Date of this Version
Walton, J. Motivating Students to Participate in the German as a Foreign Language Classroom. Undergraduate Honors Thesis. University of Nebraska-Lincoln. July 2022.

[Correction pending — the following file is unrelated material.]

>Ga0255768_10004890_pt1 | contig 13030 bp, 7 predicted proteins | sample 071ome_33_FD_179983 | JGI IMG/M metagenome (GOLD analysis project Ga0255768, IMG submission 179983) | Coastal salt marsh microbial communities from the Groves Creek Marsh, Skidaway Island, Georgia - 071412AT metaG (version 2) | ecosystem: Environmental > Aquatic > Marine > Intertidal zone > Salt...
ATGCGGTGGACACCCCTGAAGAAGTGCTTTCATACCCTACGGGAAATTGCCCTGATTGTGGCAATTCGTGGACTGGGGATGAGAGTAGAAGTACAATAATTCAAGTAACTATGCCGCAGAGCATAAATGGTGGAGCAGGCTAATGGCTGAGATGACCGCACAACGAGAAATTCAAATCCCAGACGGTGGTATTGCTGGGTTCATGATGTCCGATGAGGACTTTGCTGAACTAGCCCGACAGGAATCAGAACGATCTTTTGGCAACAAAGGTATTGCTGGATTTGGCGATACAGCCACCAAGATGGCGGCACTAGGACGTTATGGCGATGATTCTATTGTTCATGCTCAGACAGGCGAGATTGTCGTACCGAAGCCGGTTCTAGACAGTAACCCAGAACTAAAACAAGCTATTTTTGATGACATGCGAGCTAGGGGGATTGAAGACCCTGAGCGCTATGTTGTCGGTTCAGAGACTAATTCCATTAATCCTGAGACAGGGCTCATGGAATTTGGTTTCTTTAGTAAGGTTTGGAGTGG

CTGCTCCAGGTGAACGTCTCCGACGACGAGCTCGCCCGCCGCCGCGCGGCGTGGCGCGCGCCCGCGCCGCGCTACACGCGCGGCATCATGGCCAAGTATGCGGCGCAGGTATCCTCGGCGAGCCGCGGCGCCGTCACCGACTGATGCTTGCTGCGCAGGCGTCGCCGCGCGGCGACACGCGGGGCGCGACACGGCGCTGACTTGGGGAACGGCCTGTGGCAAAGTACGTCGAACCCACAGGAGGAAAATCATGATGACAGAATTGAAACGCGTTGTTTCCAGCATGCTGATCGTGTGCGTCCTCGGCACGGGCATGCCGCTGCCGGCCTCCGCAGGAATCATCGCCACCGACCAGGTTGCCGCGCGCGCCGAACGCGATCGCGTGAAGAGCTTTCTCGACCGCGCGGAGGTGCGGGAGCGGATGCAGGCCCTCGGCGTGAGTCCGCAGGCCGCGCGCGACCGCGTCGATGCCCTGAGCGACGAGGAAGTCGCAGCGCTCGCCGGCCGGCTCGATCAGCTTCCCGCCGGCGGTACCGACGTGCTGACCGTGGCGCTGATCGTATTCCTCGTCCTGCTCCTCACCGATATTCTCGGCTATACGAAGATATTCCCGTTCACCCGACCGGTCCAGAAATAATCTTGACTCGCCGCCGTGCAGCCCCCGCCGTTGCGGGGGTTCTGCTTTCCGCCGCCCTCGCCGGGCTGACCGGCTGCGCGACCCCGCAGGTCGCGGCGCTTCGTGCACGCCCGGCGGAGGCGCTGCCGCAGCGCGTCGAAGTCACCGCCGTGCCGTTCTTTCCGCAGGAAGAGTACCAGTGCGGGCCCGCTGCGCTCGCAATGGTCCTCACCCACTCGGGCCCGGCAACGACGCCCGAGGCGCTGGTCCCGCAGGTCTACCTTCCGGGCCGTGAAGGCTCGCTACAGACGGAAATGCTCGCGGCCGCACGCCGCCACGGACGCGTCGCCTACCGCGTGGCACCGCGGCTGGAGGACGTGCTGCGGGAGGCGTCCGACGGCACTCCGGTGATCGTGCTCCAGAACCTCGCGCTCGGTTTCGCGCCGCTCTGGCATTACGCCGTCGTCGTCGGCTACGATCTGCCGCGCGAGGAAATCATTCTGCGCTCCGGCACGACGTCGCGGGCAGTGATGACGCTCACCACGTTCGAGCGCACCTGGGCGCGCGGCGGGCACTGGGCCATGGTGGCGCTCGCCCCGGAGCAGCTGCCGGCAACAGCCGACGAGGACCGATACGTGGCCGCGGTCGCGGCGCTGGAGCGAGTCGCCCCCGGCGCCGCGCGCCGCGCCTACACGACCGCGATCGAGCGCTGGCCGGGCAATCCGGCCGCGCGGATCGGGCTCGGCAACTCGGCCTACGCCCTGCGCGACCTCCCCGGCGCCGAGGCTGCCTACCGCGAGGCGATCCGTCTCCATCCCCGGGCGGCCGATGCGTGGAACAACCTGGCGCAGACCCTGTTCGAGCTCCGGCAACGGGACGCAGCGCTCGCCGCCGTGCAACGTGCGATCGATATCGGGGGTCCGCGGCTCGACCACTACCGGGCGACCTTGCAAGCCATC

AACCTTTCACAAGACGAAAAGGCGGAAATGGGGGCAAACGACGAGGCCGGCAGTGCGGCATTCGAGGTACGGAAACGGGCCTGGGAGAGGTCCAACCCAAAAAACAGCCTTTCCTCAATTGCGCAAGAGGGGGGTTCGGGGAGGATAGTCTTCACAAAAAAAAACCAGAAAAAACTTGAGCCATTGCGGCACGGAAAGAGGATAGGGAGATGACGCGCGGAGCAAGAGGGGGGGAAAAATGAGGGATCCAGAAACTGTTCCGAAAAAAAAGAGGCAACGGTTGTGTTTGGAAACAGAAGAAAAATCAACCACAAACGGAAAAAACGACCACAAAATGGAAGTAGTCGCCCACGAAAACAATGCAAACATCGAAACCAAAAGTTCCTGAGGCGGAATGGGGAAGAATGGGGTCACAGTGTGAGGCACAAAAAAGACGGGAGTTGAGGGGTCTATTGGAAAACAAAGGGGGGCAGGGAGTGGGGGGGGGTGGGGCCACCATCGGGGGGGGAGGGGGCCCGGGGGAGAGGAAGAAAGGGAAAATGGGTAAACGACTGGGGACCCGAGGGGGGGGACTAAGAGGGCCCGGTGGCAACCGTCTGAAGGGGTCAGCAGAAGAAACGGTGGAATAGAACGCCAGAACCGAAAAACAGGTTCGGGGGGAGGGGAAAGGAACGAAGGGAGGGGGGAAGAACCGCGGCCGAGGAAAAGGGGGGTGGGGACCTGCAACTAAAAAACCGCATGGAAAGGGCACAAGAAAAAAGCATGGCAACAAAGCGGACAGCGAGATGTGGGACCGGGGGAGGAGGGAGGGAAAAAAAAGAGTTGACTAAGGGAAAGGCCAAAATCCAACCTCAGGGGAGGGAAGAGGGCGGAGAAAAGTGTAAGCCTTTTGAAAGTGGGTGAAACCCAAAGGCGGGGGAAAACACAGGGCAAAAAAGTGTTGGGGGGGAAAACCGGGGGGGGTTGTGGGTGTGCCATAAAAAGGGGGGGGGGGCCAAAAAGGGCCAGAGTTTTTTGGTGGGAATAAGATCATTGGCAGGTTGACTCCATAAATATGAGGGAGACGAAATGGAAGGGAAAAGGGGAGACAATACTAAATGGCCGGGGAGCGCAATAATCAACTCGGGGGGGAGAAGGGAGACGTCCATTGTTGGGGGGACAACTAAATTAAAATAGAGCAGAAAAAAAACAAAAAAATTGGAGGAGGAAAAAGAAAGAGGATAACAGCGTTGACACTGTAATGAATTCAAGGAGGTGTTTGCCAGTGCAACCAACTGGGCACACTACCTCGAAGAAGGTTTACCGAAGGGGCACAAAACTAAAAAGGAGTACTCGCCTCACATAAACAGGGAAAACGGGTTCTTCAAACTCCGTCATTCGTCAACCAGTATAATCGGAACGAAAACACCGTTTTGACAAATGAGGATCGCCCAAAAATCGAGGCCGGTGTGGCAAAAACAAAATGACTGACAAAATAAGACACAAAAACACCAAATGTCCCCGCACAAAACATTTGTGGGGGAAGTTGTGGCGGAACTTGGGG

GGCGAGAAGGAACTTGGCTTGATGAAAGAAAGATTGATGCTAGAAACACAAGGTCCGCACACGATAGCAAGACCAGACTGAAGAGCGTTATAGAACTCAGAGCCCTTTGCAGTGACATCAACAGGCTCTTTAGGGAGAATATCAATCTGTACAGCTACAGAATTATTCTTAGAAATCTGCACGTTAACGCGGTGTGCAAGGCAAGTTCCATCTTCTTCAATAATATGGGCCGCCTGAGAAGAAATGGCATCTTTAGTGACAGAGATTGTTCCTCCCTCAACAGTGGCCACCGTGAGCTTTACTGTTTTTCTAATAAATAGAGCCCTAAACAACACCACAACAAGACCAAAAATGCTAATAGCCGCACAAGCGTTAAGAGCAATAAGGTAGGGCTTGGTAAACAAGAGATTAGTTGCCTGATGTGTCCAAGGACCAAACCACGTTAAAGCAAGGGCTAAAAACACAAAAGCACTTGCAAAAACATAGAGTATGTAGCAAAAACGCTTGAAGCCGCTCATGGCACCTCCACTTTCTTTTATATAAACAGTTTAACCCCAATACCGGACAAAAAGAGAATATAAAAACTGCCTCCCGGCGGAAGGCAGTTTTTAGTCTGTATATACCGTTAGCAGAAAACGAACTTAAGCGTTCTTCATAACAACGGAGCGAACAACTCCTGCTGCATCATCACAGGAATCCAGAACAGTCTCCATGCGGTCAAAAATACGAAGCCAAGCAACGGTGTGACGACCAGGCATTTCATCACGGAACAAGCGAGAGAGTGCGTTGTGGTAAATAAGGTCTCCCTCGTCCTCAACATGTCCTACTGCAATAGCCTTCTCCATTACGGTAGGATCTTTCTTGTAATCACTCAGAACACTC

This details how to motivate students in the German as a foreign language class to participate and engage in the learning process. Increasing motivation in students is a struggle with which all teachers are familiar, but teachers of foreign languages have a particular challenge because of the intimidation students feel when faced with producing assignments and content in a new language. This topic is also of interest to foreign language educators because student retention is becoming a serious problem, leading many school districts to cut smaller language programs like French and German. Maintaining an engaging classroom environment, where students participate and want to take higher levels of the language is critical in advocating for the existence of language programs. In this paper, I examine various theories of motivation and how most literature on the subject of motivation in the foreign language classroom can be categorized into the three basic needs outlined in Deci & Ryan’s (1985) self-determination-theory – autonomy, relatedness, and competency. I analyze the results of five semi-structured interviews carried out with students in a German I classroom in a Nebraska high school and present a miniature unit plan based on the research in the literature review and the findings of the interviews. Results suggest that students in a German as a foreign language class are most likely to be motivated to participate when the needs outlined by self-determination-theory are considered, specific, time-bound, and measurable goals are set, and students are given ample opportunity for peer interaction through class activities.